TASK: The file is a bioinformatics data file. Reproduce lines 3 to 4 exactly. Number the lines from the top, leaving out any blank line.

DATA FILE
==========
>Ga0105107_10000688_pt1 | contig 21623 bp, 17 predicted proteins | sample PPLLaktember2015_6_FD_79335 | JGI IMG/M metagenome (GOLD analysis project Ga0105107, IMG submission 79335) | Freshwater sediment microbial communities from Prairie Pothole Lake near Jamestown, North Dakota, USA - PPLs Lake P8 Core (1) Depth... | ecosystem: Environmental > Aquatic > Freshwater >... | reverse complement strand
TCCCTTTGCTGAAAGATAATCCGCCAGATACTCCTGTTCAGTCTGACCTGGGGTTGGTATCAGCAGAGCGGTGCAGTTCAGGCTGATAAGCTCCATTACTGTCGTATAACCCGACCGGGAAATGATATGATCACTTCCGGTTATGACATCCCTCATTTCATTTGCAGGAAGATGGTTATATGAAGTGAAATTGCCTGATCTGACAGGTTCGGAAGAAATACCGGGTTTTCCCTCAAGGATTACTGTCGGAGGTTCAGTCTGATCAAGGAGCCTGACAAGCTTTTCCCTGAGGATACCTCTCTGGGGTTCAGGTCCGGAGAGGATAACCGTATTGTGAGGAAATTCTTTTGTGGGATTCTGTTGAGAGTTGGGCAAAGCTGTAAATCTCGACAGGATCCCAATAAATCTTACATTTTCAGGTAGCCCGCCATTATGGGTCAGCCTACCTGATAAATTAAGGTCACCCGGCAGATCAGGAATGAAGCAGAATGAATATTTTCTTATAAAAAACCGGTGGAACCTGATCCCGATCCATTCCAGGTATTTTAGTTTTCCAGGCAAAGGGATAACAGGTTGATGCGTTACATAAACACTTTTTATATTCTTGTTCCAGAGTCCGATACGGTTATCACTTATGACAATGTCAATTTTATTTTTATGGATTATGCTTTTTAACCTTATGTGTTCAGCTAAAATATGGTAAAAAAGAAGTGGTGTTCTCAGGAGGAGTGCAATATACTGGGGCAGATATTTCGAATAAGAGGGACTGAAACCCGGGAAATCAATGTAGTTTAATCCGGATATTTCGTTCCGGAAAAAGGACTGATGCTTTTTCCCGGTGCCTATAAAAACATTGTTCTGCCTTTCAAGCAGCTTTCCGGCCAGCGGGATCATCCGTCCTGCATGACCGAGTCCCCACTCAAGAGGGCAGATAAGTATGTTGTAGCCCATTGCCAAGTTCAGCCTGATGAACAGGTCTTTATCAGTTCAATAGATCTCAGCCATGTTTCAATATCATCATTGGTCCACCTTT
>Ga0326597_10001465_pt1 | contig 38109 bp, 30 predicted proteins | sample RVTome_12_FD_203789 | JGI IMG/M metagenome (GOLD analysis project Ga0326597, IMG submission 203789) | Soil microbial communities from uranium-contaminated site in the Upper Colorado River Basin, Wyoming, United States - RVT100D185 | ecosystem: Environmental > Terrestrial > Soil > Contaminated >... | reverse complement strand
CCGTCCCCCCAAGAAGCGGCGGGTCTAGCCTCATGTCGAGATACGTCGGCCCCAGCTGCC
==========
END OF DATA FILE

>Ga0326597_10001465_pt1 | contig 38109 bp, 30 predicted proteins | sample RVTome_12_FD_203789 | JGI IMG/M metagenome (GOLD analysis project Ga0326597, IMG submission 203789) | Soil microbial communities from uranium-contaminated site in the Upper Colorado River Basin, Wyoming, United States - RVT100D185 | ecosystem: Environmental > Terrestrial > Soil > Contaminated >... | reverse complement strand
CCGTCCCCCCAAGAAGCGGCGGGTCTAGCCTCATGTCGAGATACGTCGGCCCCAGCTGCC